Clauses Noted: 3, 8
Publication: The Sun
Ms Beverley Fielden complained on behalf of her partner Dr Kevin McGuigan that two articles and an editorial published in The Sun on 29 and 30 August headlined "Exposed", "The Sun says: Bang to rights" and "Move my thug hubby out of hol camp jail" were inaccurate in breach of Clause 1 (Accuracy), and that a photograph taken in hospital grounds had breached Clause 3 (Privacy) and Clause 9 (Hospitals) of the Code of Practice.
The complaint was not upheld.
Dr McGuigan had been serving a fifteen-month sentence at Winchester Prison for assault charges and the possession of four illegal guns, when he was sectioned under the Mental Health Act and transferred to the Priory Hospital, Marchwood. Ms Fielden complained that an article reporting the transfer of her partner, a former prison doctor, had been inaccurate, and that a photograph had been taken of Dr McGuigan sitting in the private grounds of the Priory hospital.
The complainant maintained that Dr McGuigan had only admitted assault charges reluctantly and with plea bargains, and challenged allegations made by an anonymous prison source regarding the circumstances of the transfer. Ms Fielden enclosed details of Dr McGuigan’s resignation from the Masons two years previously, and explained that her partner had been a regular patient at the hospital since around this time. He had not even wanted to be moved from Winchester when sectioned later, and would not therefore have ‘pulled strings’ to be transferred. A Prison Service press release confirmed, “The cost of a place at Marchwood Priory is within the normal range for hospital accommodation for sentenced prisoners who have been sectioned under the Mental Health Act”.
Ms Fielden contested the statement that Dr McGuigan ‘had a membership for the UDF loyalist terror group’ and assertions regarding his activities at the Priory. Ms Fielden sent the Commission the alleged UDF membership document – a leather wallet presented as a souvenir from an inmate following a visit to the Maze prison. Dr McGuigan’s solicitors confirmed that the judge at his trial had stated that he was "of blameless character" and that there was "no evidence to suggest that [he was] seeking to use the weapons". The overall impression given by the two articles and editorial – that Dr McGuigan was ‘a wife beating gun nut’ – was entirely distorted.
The newspaper maintained that the pieces were accurate, and enclosed articles from the Daily Mail and The Mirror dated 2 and 5 August, making clear that assertions about Dr McGuigan’s assaults against his ex-wife, UDF wallet, and Masonic Lodge connections were in the public domain. The newspaper also claimed that Dr McGuigan’s prison records stated that he was found to be in possession of over thirty weapons. The accuracy of statements regarding facilities and guarding at the Priory was defended.
It was confirmed that the photograph had been taken within the private grounds of the hospital. However, the newspaper argued that publication was in the public interest, since Dr McGuigan had been jailed for weapons and assault offences but was not under guard or even in a secure unit. Colour copies of the photographs were provided for the Commission.
The Priory Hospital sent the Commission a copy of Dr McGuigan’s observation sheet for the day on which the photograph had been taken. Dr McGuigan’s movements had been recorded every half-hour but he had not been deemed to need constant supervision.
Clause 9 states that the restrictions on intruding into private life in Clause 3 “are particularly relevant to enquiries about individuals in hospitals or similar institutions”. Given that the newspaper freely admitted that photographs had been taken in the grounds of a hospital, the Commission had to consider whether there was sufficient public interest to justify publication. The Commission noted submissions indicating that Dr McGuigan was not a dangerous man, and that the very circumstances of his stay in the Priory hospital demonstrated that medical professionals had not considered him to be a risk to the public in any way. However, Dr McGuigan had received a custodial sentence for gun offences and assault, and it was clear that he had not been under constant supervision whilst in hospital. The editorial ‘Bang to Rights’, published the same day as the ‘Exposed’ article, had commented on the decision to place a sectioned prisoner in a non-secure unit. The Commission therefore considered the reporting of the decision to be one of legitimate public interest, and did not uphold the complaint regarding the publication of the photograph.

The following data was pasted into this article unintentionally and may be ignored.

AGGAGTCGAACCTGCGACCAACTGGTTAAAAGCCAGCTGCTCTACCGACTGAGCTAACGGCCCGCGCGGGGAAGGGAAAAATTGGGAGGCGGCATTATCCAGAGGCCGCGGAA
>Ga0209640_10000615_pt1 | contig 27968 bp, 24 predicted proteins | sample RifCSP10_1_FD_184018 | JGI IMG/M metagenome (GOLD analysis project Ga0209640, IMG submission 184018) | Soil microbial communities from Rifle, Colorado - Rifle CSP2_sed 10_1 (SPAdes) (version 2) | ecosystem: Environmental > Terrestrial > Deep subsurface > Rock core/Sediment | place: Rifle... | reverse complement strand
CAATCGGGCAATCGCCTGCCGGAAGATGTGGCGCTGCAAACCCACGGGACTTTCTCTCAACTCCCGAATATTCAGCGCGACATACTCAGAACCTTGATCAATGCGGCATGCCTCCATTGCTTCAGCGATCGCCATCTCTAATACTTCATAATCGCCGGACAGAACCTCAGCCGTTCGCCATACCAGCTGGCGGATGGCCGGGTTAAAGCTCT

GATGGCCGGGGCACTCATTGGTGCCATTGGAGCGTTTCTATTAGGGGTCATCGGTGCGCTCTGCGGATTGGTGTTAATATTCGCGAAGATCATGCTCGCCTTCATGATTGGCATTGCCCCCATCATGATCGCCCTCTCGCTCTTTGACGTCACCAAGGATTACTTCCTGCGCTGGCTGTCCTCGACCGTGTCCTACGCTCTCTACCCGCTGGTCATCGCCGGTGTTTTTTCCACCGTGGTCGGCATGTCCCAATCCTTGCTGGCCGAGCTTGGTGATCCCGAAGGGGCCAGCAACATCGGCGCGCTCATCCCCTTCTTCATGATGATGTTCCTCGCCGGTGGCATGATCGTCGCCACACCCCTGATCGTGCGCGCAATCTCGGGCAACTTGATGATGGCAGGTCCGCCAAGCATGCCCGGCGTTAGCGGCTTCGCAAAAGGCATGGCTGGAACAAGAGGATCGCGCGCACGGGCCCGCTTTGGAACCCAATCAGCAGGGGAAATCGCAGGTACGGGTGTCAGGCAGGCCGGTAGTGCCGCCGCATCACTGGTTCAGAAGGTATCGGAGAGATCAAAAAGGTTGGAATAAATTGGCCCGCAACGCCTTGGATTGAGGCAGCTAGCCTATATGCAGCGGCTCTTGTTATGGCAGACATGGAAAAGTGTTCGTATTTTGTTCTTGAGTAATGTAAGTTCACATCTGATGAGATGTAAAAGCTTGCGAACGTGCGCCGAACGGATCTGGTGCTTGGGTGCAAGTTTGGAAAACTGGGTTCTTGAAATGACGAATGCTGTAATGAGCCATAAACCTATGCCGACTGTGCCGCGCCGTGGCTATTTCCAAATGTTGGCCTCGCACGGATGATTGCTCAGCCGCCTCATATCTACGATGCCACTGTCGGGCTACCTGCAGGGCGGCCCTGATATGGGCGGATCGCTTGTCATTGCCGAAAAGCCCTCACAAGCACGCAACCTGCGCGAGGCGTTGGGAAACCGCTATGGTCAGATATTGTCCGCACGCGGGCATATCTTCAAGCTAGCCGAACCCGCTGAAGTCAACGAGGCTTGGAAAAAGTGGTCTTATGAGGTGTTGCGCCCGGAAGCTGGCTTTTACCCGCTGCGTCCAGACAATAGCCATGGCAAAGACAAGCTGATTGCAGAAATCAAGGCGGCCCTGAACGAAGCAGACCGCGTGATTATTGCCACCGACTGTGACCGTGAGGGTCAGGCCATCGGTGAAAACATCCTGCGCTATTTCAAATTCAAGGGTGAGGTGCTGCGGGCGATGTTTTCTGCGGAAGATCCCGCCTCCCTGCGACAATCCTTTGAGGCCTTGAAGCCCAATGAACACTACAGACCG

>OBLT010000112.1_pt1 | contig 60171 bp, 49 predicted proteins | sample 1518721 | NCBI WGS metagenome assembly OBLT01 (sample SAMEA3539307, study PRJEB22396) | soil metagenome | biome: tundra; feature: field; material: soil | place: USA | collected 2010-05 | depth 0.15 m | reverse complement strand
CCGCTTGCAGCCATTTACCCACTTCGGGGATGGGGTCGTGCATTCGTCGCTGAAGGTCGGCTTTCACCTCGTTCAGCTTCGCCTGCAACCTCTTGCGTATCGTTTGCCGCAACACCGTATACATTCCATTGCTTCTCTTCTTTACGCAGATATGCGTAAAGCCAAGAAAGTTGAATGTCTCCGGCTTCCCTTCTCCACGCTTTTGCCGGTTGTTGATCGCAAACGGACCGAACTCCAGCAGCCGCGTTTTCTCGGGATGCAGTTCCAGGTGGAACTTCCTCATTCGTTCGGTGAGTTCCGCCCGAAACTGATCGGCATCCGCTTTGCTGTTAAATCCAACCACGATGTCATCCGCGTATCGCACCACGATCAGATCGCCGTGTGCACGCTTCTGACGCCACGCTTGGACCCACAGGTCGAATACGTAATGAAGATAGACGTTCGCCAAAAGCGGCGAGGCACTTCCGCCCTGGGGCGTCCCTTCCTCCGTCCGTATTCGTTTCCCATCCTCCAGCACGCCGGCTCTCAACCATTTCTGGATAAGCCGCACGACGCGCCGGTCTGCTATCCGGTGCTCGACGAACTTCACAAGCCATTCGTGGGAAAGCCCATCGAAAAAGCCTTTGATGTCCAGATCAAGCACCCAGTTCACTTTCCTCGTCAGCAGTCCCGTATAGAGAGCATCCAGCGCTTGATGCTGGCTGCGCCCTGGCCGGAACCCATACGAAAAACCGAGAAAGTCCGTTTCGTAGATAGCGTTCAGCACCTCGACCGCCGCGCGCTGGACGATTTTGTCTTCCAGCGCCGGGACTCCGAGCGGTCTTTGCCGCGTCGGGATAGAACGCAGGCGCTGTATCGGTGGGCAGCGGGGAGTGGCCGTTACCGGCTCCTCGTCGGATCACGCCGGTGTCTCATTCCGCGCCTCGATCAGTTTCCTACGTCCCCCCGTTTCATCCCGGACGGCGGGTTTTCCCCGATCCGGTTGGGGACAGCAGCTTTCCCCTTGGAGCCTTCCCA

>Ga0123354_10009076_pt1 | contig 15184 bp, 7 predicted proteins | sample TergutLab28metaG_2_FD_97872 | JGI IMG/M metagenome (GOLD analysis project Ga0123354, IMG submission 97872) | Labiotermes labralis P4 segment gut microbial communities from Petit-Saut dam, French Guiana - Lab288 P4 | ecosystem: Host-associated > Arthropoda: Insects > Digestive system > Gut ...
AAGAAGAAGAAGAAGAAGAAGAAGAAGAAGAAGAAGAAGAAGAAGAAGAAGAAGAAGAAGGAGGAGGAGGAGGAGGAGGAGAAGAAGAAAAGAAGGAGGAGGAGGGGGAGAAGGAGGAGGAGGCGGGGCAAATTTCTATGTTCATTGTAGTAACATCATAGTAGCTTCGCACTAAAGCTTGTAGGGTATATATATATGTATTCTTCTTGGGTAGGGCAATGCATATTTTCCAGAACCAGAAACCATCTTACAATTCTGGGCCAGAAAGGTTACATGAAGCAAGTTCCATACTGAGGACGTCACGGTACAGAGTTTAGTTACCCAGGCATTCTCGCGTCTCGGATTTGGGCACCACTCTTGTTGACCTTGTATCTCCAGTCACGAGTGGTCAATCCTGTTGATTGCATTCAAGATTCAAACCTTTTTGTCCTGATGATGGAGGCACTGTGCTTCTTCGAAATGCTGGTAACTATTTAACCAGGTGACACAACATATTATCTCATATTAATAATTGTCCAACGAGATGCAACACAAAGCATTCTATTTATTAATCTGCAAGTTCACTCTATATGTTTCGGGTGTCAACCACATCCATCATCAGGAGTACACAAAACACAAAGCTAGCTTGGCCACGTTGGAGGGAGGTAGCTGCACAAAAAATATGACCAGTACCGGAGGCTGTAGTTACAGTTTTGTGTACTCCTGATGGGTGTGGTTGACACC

The Commission then turned to the inaccuracy complaints. It did not appear to be in dispute that Dr McGuigan had been a Freemason, and that he had been incarcerated for assault and gun offences. Given these facts, the Commission did not consider related assertions in the article to be of such significance as to raise a breach under the terms of the Code. The suggestion that “strings have been pulled” had in any case been clearly presented as the comments of an anonymous source. The Commission acknowledged the dispute regarding Dr McGuigan’s activities during his stay at the hospital and the significance of a UDF-embossed wallet. However, the hospital was not a secure unit and did appear to offer the facilities claimed by the newspaper, and details regarding the wallet had already been established in the public domain. The Commission did not therefore consider details regarding Dr McGuigan’s stay or UDF membership to be significantly inaccurate.
The article headlined ‘Move my thug hubby out of hol camp jail’ was presented as an interview with Dr McGuigan’s former wife, and the Commission considered that both this piece and the editorial had been clearly positioned as comment in accordance with the Code.
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